Does this sound familiar? There is a part of you that’s always looking for ways to assuage those uncomfortable feelings… and keep them below the surface. But get this: there are studies that show that repressing or suppressing feelings will knock years off of your life. Not only that, but doing so will depress your immune system, disrupt your hormone balance and increase your risk of diseases tied to cellular damage, like heart disease and cancer. Of course, bottling up emotions can also cause people to turn to substances like alcohol and other drugs, including cigarettes, seeking numbness. Other addictions—to gaming, gambling, even social media—can work the same way.  

David Hawkins, psychiatrist, spiritual counselor, and author of Power vs Force and Letting Go explains that though we are usually unconscious about suppressing feelings, doing so can show up in other ways.

He says: “The pressure of suppressed feelings is later felt as irritability, mood swings, tensions in the muscles of the neck and back, headaches, cramps, menstrual disorders, colitis, indigestion, insomnia, hypertension, allergies, and other somatic conditions.”

These feelings can also be thrust onto the outside world as blame. If we are repressing feelings, we tend to experience the world through them. We can even act upon those feelings, completely unaware.

I encourage you to look at the goal that has been evading you. Ask yourself the following questions to get behind the emotion that is attached to it.

  • What would happen if I were to achieve this goal?
  • How does it serve me to not achieve this goal?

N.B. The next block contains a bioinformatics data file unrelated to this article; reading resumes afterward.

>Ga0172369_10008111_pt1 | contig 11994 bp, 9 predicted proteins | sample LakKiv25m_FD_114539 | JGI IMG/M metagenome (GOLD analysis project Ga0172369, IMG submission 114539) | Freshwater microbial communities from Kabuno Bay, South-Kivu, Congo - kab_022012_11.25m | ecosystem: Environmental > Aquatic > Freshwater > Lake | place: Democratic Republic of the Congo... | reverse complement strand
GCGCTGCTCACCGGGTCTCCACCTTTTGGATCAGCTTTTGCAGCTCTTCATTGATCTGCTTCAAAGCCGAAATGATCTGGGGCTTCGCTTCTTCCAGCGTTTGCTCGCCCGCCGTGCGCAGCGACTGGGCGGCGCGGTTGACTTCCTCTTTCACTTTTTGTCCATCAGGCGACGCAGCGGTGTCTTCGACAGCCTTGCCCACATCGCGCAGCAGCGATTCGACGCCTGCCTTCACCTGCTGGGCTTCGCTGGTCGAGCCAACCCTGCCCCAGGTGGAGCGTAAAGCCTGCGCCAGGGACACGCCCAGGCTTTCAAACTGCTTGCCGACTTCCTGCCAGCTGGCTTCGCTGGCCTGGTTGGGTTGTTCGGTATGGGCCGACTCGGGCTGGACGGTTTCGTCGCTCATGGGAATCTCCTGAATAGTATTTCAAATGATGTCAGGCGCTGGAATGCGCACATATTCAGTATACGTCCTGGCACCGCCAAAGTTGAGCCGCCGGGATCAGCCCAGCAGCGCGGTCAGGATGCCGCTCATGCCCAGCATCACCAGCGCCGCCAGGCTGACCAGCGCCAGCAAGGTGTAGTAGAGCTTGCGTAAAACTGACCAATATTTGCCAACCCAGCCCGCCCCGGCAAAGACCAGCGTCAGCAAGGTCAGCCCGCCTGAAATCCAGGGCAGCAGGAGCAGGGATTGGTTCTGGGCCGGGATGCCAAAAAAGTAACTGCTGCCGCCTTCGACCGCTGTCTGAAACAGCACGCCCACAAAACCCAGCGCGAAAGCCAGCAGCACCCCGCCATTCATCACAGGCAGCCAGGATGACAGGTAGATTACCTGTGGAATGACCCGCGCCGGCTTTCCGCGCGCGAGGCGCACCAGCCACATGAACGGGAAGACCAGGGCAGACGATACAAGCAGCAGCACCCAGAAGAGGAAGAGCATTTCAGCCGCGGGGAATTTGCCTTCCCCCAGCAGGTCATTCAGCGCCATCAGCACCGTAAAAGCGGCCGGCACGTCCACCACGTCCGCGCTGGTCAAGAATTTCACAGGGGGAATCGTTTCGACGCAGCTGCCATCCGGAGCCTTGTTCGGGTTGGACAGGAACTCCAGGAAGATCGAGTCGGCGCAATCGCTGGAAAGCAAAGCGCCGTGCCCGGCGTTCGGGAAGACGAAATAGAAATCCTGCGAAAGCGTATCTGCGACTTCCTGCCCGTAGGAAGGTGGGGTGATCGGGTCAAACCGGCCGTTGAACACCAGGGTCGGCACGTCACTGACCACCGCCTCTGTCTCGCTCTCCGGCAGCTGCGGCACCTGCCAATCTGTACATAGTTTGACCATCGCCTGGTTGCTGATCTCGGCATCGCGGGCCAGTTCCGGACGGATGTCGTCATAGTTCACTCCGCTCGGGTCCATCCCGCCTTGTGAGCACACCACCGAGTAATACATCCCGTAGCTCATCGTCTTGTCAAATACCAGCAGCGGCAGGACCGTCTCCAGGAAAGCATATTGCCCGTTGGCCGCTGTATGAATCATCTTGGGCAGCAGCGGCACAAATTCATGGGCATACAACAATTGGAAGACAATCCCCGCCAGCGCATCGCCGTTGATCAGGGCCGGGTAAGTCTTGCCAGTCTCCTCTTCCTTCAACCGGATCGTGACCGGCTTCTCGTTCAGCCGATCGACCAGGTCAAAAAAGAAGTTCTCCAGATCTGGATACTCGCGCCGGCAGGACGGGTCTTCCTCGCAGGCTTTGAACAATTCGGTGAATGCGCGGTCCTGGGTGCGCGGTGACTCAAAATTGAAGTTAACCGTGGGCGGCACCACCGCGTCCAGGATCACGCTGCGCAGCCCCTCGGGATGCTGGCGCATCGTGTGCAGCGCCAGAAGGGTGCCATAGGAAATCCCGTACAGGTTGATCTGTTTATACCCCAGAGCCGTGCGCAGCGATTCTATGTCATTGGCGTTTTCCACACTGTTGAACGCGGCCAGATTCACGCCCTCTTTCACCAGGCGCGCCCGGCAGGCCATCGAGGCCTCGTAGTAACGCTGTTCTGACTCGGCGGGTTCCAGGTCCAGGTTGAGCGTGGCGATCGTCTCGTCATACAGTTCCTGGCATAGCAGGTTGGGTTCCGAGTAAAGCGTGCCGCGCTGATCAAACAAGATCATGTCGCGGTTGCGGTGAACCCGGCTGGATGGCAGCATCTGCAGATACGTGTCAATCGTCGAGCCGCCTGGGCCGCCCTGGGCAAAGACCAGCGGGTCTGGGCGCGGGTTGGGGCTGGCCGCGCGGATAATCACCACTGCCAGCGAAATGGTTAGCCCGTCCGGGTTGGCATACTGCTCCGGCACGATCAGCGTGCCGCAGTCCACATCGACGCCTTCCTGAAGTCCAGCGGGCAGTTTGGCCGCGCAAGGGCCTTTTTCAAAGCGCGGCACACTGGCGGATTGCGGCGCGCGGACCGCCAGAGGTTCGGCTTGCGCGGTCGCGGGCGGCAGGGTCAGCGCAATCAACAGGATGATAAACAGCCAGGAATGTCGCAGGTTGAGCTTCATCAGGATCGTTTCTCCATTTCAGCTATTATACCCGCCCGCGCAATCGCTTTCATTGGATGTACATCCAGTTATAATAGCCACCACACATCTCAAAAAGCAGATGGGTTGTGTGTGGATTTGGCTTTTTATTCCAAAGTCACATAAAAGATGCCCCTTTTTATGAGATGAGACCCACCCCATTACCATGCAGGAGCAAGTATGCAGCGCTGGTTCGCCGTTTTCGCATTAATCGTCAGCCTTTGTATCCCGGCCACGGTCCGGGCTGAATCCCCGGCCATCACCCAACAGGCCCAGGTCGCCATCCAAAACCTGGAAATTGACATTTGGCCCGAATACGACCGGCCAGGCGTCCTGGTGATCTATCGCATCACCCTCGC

• What feelings surface when I think of both achieving or not achieving this goal?
  • What is the story I keep telling myself that is holding me back?
  • and finally: How true is that story, really?

Identifying the feelings is key. Once you figure out what feeling you have been repressing, ask yourself where it comes from. Set your intention to experience the feeling—out in the open, freed from its prison. It won’t kill you, but yes, it may be painful for a little while. Realize if you can have that feeling — it is just a part of being alive.

In this way, you can begin releasing those feelings—they are only toxic because they are repressed. Once they are freed, and released, they cannot hurt you.

You must consciously release them. It usually won’t happen overnight, although sometimes the revelation can be so shocking that it seems like it does. But now that it’s conscious, you have to stay conscious with it—letting it go over and over again by rewriting your story.

One thing to keep in mind: you have derived some sort of benefit from staying stuck. It might be safety. Or avoiding the failure you fear by never taking the risk in the first place. Or steering clear of your own greatness, which can be threatening to many people. Or maybe you are staying safe, because you fear that people will abandon you if you’re successful.

Set your intention to clear that energy and realize these are stories you are telling yourself. It is time to write a new story of success and personal growth!